I’ll be honest, Gates of Stone was a novel that took me quite a while to get into. Much of the first half is not exactly what I would call fast-paced, and a lot of the “excitement” generated throughout the story felt very contrived and manufactured. From Katerina’s cold-blooded murder of her husband to the scene where she offers a fantastic sum of money to a drug addict to castrate himself, or the rape and torture that Jun encounters in the slave mines to the cannibalistic tribes that Farhan and his shipwrecked crewmates find on an island—all these examples were written in a way that made me think the author’s main priority was dramatic or sensationalist effect, which admittedly put me off for most of the book. The story obviously deals with a lot of dark and mature topics, yet unfortunately the presentation of many of these themes came across to me as superficial and overly simplistic, such as Katerina’s meteoric rise to power with little to no resistance, or her portrayal as cruel for the sake of being cruel. To be fair, these criticisms are likely the result of my own personal tastes in writing and storytelling style, but there were simply too many of these examples that don’t stand up to scrutiny.
More concerning to me were the POV characters, most of whom I found difficult to connect with because for the first half of the book they were all so two-dimensional with entire personas that could be summed up in a couple lines. It also didn’t help that they were saddled with very unpleasant flaws, and if readers were meant to find these characters distasteful from the start, I must say Macallan might have done his job a little too well. That said, things did start looking up in the second half as he began beef up both plot development and characterization, although I still found the supporting cast (Captain Lodi, Ketut, Ari, etc.) to be more interesting than our three main characters for the most part.
But here’s what I did like: the world-building of Gates of Stone is to die for, featuring a setting inspired by the island traditions and environments of Indonesia along with a slight smattering of influences from other Asian cultures like China and Japan. Macallan names this fictional region the Laut Besar, containing an archipelago in a tropical stretch of ocean teeming with pirates, slavers, and smugglers trafficking a potent narcotic known as obat. It’s ocean-faring adventures galore for those of us who love maritime fantasy; every place the plot takes us to is full of new wonders to discover. In fact, the world-building details were so richly described and vibrant and full of life, I only wished that our main POV characters had been given the same treatment.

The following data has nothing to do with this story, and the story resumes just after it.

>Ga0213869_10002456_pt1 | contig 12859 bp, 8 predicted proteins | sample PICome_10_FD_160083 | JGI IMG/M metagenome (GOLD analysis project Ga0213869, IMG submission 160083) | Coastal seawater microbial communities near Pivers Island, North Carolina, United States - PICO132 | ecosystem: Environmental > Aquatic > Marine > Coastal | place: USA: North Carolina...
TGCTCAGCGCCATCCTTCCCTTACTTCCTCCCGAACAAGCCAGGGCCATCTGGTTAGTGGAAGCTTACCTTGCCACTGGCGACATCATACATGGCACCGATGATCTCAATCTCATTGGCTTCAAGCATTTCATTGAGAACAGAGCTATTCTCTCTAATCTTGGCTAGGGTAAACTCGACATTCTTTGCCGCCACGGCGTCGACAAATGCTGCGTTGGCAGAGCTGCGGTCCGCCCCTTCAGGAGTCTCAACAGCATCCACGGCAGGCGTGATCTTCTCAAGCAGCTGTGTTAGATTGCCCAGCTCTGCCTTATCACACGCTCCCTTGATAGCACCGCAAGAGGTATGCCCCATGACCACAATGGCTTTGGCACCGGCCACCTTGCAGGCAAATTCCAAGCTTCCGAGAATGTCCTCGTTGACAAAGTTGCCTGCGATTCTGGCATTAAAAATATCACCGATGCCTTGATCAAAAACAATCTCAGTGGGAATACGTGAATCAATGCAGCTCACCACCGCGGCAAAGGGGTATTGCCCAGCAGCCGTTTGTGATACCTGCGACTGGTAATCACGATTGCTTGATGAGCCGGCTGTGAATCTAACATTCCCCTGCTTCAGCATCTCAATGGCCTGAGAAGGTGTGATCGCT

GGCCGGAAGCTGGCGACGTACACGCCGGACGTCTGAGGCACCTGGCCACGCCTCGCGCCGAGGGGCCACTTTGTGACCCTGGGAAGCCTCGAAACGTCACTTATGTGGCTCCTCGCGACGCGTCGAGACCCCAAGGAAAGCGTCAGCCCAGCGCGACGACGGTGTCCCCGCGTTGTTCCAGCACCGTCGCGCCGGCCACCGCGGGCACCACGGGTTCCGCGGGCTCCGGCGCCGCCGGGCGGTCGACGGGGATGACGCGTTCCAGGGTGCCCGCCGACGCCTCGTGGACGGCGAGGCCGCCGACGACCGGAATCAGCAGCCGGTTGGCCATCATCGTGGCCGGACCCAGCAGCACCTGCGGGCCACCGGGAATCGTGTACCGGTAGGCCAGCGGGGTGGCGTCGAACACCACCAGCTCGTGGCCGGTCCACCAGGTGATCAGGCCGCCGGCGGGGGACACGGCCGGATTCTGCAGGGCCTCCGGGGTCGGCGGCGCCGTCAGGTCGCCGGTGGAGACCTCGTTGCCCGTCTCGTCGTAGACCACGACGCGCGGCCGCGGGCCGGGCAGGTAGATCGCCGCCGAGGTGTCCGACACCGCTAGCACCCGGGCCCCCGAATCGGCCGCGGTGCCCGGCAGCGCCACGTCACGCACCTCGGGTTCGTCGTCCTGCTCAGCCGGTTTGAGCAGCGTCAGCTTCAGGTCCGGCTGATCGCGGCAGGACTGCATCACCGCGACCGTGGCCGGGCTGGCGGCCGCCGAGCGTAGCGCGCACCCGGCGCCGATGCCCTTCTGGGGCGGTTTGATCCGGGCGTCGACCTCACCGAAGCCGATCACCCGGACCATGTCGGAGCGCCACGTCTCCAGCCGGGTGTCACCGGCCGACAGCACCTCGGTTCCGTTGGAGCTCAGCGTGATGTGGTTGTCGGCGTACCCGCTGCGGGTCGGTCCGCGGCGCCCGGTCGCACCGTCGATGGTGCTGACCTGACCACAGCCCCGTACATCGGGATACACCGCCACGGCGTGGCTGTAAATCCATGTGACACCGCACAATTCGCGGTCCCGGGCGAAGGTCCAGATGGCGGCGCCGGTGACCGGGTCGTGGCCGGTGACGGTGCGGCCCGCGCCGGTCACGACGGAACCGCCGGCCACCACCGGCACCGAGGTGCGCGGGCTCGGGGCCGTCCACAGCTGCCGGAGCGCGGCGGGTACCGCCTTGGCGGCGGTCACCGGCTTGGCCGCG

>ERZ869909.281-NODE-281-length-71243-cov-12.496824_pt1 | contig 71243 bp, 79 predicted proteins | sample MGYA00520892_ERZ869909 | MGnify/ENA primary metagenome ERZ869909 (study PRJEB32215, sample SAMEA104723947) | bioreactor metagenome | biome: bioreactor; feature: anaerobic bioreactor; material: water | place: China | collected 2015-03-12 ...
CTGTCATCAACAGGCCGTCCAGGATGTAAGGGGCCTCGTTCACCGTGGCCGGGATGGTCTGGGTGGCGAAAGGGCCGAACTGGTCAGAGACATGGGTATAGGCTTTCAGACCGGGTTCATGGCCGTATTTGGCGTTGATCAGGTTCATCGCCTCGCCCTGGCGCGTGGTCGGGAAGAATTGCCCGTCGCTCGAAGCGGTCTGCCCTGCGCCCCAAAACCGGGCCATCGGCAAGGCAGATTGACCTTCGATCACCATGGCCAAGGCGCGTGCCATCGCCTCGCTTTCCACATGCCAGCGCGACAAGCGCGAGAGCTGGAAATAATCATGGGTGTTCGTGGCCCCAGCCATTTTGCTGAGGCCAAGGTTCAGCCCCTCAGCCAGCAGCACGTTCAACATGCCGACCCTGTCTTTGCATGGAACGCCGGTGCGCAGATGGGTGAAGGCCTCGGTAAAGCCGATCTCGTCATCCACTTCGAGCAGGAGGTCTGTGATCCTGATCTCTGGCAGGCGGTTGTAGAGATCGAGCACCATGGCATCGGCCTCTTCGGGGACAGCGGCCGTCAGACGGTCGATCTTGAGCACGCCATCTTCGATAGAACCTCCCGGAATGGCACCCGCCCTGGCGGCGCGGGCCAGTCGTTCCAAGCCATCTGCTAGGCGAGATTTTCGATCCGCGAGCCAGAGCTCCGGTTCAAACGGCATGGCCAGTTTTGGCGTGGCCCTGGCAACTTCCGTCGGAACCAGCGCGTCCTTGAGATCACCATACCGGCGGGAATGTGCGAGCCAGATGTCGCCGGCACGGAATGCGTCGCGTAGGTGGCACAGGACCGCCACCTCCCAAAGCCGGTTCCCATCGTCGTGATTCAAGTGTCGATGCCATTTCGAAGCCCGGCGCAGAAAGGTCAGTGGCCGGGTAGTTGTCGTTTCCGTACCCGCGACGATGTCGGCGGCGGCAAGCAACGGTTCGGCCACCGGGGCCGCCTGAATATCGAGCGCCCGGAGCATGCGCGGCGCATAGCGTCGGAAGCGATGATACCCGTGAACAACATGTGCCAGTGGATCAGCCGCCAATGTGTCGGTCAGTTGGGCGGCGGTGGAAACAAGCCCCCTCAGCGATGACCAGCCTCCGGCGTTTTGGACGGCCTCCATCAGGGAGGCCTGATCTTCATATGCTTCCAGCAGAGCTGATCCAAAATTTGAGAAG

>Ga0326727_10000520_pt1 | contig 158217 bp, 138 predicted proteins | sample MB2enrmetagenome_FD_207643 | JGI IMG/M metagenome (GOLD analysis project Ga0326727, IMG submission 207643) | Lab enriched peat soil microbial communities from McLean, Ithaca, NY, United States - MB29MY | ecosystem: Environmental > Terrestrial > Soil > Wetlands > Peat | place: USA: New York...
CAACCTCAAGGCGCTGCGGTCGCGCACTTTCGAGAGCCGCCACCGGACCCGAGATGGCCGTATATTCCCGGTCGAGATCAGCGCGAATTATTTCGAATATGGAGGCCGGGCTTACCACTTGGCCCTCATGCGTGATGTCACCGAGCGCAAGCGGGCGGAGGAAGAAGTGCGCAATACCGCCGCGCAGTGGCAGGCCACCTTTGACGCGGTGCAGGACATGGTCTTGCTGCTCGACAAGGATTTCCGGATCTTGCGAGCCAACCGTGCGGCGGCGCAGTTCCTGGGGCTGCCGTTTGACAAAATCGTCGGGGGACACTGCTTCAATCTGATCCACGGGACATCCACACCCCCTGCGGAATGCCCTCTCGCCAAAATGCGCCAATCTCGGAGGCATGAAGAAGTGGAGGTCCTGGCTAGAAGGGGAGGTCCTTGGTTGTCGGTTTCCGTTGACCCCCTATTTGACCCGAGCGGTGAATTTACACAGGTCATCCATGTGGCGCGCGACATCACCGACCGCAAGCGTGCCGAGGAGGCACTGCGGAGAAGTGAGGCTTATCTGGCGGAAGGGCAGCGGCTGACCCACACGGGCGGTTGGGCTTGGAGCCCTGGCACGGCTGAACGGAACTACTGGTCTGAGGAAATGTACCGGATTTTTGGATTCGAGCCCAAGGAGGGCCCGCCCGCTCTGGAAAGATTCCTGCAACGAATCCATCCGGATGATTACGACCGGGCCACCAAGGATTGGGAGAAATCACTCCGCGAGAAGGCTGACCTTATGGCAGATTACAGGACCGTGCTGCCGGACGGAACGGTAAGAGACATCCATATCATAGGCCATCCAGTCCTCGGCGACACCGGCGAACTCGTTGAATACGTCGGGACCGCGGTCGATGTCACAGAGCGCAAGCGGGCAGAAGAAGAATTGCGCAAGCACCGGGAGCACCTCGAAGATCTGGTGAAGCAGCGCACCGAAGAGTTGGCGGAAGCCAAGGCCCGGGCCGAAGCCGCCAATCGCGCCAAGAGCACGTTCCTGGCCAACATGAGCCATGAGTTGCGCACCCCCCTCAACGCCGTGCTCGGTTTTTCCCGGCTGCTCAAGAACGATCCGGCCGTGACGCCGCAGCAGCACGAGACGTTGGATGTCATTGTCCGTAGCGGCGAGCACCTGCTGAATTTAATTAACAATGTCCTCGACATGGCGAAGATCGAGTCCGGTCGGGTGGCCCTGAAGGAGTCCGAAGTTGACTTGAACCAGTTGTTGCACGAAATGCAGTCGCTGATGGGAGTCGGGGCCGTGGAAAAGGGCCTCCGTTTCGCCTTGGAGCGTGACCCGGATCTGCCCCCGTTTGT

Still, while it might seem like I’m being overly generous with my final rating of Gates of Stone considering all my criticisms, I could not bring myself to give it anything less. It’s true I couldn’t get on board with many of the characters, but at the same time, all this latent potential beneath the surface is proving irresistible and making me curious to find out where this story is headed. I also can’t deny that great leaps and bounds were made in the second half of the novel with regards to the plot and character development, which spells great promise for what’s to come in the sequel. As it stands now, I think the author’s first foray into the fantasy genre was an average but solid entry, and subsequent books are probably where the series’ full potential will be found and realized. As such, I’ll be waiting for news of the next volume with interest.